As a 16 year veteran stepmama, I can wholeheartedly attest to the interesting and unique relationship between half-siblings. The bond between brothers and sisters with a huge age gap can be tough to maintain. In our house, the kids range in age from six to twenty-five. The little ones look up worshipfully to the older ones and constantly grieve their absence. Our older kids’ interests and studies have led them all over the world, and there’s nothing more rewarding for parents than to see their children happy and successful. For younger siblings, the sentiment is different. It’s tough to explain why they haven’t seen their brother or sister in months. Here are few things we do to keep those family ties strong and help dry those “missing you” tears.
1. Skype, Facetime, and What’s App are your best friends.
These apps will help your kids connect via video. On-screen talks will take the heartbreak out of long separations. It also allows the little people to learn about the world through their older sibling’s eyes. How amazing is it to have a big sister show her little brother video or live footage from some place he’s never been? My younger children see how hard work in school and dedication to dreams have paid off for their older siblings. When I was a kid, Tiger Beat was my only connection to my idols. My kids can just ask to FaceTime theirs.
2. Be spontaneous.
Get-togethers can be tough to arrange when states separate half-siblings. Last winter, we had a blizzard that kept us out of school for awhile. We locked up the house, packed the dog and a few bags, and headed out for a road trip. We planned it the day before we left—it was that spur of the moment. That glimmer of an idea turned into a super-fun adventure, and all our kids were so grateful for some much-needed time together. Who needs a plan? Just go for it.
3. Be flexible.
Like the spontaneous trip we took last winter, we never know who will be available for which holiday or birthday or big family event. We give everyone due notice when something cool is coming up, but we don’t EVER demand attendance. If your older children have been through a divorce, chances are they are juggling lots of family demands and responsibilities due to circumstances over which they have no control. This dynamic is downright painful and hard.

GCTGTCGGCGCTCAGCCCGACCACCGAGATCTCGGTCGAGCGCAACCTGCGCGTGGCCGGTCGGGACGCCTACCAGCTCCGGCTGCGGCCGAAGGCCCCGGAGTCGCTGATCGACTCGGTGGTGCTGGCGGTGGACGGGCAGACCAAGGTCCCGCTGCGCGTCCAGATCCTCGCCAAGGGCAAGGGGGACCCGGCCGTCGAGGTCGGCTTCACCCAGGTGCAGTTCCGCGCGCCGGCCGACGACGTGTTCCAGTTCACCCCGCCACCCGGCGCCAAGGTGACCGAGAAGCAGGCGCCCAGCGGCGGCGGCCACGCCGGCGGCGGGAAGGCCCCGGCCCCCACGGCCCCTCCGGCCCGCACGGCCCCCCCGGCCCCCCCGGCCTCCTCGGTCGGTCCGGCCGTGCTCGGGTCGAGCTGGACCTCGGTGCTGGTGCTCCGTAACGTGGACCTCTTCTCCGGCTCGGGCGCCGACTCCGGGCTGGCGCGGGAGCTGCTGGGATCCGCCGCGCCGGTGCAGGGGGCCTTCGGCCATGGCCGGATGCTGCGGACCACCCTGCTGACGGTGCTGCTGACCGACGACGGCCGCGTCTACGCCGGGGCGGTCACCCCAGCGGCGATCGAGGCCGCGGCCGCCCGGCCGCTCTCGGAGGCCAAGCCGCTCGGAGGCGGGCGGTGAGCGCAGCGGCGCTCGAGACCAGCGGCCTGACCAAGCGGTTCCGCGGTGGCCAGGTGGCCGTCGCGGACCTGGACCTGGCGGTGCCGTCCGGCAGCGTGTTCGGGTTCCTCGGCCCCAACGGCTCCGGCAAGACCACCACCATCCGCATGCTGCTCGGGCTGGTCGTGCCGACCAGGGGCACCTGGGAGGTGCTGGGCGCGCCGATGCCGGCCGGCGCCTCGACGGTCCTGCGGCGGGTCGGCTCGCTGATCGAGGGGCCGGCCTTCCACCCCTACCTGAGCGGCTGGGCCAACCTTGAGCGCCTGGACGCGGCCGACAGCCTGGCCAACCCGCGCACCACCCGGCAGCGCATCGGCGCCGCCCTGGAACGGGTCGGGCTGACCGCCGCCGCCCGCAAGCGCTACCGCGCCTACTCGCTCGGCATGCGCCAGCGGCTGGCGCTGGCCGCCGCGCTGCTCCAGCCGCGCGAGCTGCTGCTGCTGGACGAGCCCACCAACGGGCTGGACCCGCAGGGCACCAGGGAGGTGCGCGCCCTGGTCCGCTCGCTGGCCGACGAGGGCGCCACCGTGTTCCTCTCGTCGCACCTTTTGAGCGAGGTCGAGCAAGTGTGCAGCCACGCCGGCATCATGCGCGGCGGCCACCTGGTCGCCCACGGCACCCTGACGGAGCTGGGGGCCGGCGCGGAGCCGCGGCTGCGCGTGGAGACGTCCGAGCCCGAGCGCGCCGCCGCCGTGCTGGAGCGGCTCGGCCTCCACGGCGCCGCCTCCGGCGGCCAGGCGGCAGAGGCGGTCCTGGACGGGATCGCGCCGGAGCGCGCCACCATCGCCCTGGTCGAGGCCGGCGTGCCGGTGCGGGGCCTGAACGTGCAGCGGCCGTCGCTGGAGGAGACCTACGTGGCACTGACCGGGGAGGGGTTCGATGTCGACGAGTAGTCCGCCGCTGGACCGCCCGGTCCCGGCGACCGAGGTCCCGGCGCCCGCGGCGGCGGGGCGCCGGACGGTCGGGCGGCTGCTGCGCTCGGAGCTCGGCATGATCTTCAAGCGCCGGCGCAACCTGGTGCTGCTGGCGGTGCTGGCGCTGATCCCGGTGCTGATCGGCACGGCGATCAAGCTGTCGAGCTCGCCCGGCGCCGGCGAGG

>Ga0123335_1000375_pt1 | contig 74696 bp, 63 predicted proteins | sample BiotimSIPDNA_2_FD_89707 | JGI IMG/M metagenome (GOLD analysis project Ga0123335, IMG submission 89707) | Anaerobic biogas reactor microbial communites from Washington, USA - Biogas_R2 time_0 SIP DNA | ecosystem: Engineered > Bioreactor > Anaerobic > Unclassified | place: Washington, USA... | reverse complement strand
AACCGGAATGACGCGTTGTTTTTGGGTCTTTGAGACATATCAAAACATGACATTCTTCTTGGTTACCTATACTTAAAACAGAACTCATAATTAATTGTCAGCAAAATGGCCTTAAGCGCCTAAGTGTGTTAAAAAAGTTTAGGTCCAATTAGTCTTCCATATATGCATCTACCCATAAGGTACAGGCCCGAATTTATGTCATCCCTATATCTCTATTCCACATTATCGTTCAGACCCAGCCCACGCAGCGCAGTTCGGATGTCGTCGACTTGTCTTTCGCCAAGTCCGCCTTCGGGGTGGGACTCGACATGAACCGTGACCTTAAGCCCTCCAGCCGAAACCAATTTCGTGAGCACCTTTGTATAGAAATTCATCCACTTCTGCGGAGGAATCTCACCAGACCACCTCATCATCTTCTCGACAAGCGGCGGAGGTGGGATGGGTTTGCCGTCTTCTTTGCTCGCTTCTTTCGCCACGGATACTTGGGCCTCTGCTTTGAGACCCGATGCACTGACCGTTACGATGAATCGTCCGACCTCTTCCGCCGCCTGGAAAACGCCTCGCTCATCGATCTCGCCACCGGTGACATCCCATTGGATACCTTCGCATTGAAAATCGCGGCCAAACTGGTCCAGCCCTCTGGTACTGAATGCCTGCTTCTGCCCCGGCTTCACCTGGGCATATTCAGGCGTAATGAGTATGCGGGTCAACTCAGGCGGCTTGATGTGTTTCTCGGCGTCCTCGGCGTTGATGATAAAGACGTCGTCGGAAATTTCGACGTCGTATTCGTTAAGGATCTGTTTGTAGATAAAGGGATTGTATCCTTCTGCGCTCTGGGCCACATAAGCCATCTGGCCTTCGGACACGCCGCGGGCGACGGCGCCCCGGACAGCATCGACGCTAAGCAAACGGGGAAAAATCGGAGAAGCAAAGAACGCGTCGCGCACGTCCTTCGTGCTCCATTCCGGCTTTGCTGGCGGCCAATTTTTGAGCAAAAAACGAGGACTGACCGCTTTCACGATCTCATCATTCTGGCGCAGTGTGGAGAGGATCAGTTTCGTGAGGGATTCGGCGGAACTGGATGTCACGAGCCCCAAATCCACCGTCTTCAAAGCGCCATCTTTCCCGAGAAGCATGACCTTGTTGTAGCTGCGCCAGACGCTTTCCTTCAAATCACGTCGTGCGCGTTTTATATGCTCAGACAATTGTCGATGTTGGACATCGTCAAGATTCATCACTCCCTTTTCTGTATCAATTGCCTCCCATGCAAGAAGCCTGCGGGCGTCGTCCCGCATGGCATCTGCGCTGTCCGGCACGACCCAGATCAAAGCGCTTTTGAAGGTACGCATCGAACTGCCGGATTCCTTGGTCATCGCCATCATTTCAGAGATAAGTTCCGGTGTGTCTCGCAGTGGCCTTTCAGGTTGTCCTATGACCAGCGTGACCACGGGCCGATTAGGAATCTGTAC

If you expect to celebrate all holidays on their exact respective dates, you may get all the half-siblings together, but the older ones may be stressed out, sad, and grumpy from trying to juggle all the obligations. Sometimes family dynamics are such that all sides can get together for one big celebration so the older kids don’t feel so pressured and divided. If big gatherings are too awkward, then consider celebrating holidays at a different time. Create flexible traditions to alleviate stress, and I guarantee everyone will have more fun!
4. Give Half-Siblings Time to Share Interests.
Our kids all bond over outdoor activities such as hunting, fishing, karaoke, cooking, and target shooting. When the big kids come home it’s all bonfires, roasted marshmallows, BB guns, and singing. It’s hilarious. It’s loud. There’s sticky marshmallow goo everywhere. We all eat way too much. There are dogs all over the place. We go through lots of BBs, and the big kids and little kids play lots of ball. We make some fun memories watching our kids play.
5. Allow those tears.
No matter how hard you try to ease the pain of missing an older sibling, little brothers and sisters will still struggle at times. A huge chunk of their family is missing, and that’s tough to deal with. In my experience, just sitting with a tearful child can help.
Earlier, when my daughter would struggle with a goodbye, I would point out all the great things she had going on in her life. I’d remind of how full her life is, even though she misses her half-siblings. Now, I just let her cry it out while I hold her hand or hug her. This works way better than trying to talk her out of her feelings.
I know that sounds obvious, but it took me a long time to figure out that it wouldn’t hurt her to cry. As a mom, I always wanted to fix things for her. Now I realize that grief is a part of life, and what better way for her to learn to handle the tough issues life throws her way than with me by her side rooting her on?
I am so grateful that my young son and daughter have their amazing half-siblings to look up to. When the little ones hit the teen years, their big brother and sister—along with their spouses—will have a unique perspective on life to share that my husband and I may not.
In the meantime, we’ll just keep buying BBs, building bonfires, and burning marshmallows. Mr. Jenn and I will just kick back and be thankful for all of them.